Mouse ache

Nature Neuroscience are about to publish a study that attempts to explain the biological basis of mouse acupuncture. If you’re checking in case you have accidentally slipped between universes, don’t worry, you haven’t. It’s just that this one has gone a bit strange.

The full paper is not out until later today and will eventually appear here, so I will reserve my full judgement (because, you never know, mouse acupuncture might be the next cure for cancer) but Not Exactly Rocket Science has read the paper and has a report of the bizarre study.

Apparently, it attempts to show a ‘biological basis’ for acupuncture by putting needles into mice at ‘traditional acupuncture points’ and then looks at the biochemical effects, particularly the release of a chemical called adenosine and riffs on the apparent ‘pain relieving effects’ from there.

The trouble is, no-one has reliably shown that acupuncture is more effective than placebo, and secondly, the Nature Neuroscience study itself apparently had no control condition, so you can’t even tell whether the effect in this study was specifically due to ‘acupuncture’ or not.

Just in case Ed at Not Exactly Rocket Science has got it completely wrong, I’ll have whatever he’s smoking, and if he hasn’t, I’ll have whatever they’re smoking in the Nature Neuroscience office.

Link to Not Exactly Rocket Science coverage.
Link where paper will eventually appear.

4 Comments

  1. Winnie741023
    Posted May 30, 2010 at 9:57 pm | Permalink

    Obviously, alternative therapy is mostly for people whom lost faith in orthodox medicine (I suppose that includes clinical psychology/ psychiatry). And by reading your post I lose even more trust for orthodox science or its representation like you post.
    Didn’t most theories for orthodox science or medicine has a animal model? Why don’t I see you blogging pages like Pavlov’s dog nerves pathway?

  2. rita
    Posted May 30, 2010 at 10:42 pm | Permalink

    Good one for the series I’m amassing of making animals suffer for woo – not that I approve of making them suffer for “mainline” science, either, but that’s another story.
    So many people think “alternatives” don’t involve animal suffering, but not so – have a look at the skeptvet blog (under “Holistic means whatever…” comments section for just a few of the more egregious.

  3. wilkowaty
    Posted May 31, 2010 at 7:28 am | Permalink

    Hi,
    Given your concern about the “real value” of acupuncture (versus placebo )there is at least one experiment worth considering, hence – have a look at one of these series, where Kathy Sykes investigates for BBC Two.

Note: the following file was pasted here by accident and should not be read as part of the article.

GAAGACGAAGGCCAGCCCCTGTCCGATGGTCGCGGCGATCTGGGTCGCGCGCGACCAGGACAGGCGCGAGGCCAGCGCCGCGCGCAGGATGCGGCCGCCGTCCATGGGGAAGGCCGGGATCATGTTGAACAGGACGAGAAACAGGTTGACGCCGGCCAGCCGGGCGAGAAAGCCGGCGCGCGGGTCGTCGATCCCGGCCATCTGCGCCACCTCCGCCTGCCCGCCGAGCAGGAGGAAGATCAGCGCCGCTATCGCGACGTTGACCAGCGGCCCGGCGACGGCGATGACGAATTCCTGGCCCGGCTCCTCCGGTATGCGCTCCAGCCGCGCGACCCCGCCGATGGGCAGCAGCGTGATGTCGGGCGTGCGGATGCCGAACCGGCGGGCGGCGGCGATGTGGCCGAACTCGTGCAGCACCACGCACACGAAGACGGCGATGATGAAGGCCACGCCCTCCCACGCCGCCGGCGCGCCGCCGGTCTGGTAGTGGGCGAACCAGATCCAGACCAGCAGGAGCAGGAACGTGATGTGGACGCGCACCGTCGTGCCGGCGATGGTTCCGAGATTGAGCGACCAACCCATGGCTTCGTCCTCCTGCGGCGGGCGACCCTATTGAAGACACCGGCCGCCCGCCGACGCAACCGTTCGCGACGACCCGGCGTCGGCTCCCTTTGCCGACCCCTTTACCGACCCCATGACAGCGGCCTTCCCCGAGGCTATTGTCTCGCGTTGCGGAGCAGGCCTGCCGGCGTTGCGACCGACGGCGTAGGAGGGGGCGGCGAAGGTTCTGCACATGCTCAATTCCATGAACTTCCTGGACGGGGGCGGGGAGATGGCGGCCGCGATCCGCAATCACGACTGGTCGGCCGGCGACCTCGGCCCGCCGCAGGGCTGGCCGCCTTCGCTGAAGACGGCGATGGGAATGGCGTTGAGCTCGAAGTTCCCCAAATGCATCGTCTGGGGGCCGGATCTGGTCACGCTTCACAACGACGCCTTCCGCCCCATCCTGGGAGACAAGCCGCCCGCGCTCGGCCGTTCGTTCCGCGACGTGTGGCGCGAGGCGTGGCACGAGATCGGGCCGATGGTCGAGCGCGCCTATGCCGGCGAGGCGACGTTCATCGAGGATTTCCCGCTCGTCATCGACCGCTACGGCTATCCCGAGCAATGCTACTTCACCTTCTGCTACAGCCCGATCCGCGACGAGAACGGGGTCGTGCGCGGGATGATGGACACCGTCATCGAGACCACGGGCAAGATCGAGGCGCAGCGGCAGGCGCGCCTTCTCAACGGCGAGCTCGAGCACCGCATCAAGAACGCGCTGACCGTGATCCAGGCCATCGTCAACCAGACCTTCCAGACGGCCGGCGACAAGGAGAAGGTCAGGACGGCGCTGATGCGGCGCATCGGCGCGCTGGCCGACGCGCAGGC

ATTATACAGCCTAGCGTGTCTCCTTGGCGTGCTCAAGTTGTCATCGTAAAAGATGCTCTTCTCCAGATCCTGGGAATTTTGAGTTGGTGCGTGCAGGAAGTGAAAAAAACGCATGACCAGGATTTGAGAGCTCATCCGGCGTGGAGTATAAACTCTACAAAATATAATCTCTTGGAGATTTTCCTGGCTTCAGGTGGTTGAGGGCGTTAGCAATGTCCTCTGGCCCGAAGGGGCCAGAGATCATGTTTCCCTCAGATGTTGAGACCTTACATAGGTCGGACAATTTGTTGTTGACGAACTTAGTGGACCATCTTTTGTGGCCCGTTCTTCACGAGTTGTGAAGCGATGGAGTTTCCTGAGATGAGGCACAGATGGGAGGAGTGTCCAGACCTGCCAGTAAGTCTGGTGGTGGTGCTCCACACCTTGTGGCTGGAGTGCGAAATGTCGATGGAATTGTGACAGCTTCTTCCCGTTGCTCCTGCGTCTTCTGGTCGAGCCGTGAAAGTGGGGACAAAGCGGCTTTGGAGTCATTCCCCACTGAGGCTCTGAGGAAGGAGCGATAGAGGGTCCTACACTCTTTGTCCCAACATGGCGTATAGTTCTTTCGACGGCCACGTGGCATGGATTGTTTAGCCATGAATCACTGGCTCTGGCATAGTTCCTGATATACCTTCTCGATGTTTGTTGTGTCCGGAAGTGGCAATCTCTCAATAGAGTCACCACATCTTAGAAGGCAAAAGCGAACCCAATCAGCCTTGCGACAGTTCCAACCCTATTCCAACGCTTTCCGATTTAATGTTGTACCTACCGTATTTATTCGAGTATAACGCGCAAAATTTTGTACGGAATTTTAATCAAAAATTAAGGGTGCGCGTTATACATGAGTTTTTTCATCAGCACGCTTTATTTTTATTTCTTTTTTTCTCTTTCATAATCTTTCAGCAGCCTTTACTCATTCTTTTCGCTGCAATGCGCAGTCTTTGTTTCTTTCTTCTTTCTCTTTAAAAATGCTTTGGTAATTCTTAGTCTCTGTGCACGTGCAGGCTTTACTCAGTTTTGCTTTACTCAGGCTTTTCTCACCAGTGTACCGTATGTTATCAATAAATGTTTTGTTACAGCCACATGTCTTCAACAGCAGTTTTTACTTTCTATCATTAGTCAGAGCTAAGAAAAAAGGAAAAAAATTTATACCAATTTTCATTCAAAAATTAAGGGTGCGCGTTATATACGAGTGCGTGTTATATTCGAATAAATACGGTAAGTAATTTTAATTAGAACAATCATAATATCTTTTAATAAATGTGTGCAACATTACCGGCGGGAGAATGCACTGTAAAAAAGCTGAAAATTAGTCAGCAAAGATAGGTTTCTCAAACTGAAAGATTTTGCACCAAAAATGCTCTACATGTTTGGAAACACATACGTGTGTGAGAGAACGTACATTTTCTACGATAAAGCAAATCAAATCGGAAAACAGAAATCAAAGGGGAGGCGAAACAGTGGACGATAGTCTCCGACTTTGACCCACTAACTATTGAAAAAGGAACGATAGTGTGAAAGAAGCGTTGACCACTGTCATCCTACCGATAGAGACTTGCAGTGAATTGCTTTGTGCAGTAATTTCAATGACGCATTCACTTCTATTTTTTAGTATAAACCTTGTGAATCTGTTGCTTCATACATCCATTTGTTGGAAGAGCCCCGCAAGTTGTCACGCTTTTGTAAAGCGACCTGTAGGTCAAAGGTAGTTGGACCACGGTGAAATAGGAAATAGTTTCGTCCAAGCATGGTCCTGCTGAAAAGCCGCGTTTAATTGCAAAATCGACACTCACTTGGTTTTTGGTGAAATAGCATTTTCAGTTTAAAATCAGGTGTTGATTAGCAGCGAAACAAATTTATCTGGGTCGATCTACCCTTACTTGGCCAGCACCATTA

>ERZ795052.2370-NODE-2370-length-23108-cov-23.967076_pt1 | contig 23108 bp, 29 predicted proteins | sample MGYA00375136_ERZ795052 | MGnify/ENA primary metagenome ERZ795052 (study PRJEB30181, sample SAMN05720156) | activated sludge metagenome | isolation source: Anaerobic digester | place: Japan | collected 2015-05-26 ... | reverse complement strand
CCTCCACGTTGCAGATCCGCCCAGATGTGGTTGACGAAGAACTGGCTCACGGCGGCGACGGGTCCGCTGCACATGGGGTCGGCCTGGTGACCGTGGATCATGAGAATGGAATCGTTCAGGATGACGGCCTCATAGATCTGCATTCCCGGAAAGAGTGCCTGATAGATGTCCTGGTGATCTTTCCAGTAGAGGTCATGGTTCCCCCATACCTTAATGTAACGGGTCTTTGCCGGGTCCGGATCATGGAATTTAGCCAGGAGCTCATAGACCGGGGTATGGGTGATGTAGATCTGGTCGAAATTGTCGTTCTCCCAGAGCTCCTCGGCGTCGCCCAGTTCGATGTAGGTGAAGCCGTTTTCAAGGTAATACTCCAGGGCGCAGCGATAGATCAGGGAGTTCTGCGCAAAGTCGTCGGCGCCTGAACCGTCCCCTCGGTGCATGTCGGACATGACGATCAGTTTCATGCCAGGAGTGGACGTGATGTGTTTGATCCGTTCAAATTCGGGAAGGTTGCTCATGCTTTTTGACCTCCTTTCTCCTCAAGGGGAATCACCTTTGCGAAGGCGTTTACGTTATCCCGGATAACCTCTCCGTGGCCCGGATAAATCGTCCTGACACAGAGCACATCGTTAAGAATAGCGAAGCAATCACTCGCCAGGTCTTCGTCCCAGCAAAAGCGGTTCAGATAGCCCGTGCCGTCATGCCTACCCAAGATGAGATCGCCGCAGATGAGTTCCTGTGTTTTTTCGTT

4. Posted June 25, 2010 at 2:51 pm | Permalink

    The full paper is available for free download now:

    http://scholar.google.com/scholar?cluster=14992363756294237352&hl=en&as_sdt=2000

    It does not seem that it actually tests acupuncture at all. Instead, as far as I can see, the experimenters just used acupuncture needles to hurt mice in a controlled way, thereby causing the already-well-known biochemical changes that dull pain for a time after a sharply painful stimulus.
    (Before this, the paper sounds off about unfair Western denigration of ancient Chinese wisdom, just like all those other Chinese studies of acupuncture all the way back to when they were governmentally required to say how cool Communism was every ten words. See also the numerous studies of Glorious Soviet People’s Medicine, whose results were similarly difficult for the running-dog capitalists at Western universities to reproduce.)
    Unless I’m missing something – and I may be, ‘cos the full study runs WAY over my syllable limit for this time of night – acupuncture is not meant to hurt. Acupuncture’s effects are also meant to last longer than the period of somewhat-dulled-pain and neurochemical excitement you get from, for instance, whacking your thumb with a hammer.
    The Science-Based Medicine blog has a post about the paper here:

    http://www.sciencebasedmedicine.org/?p=5437


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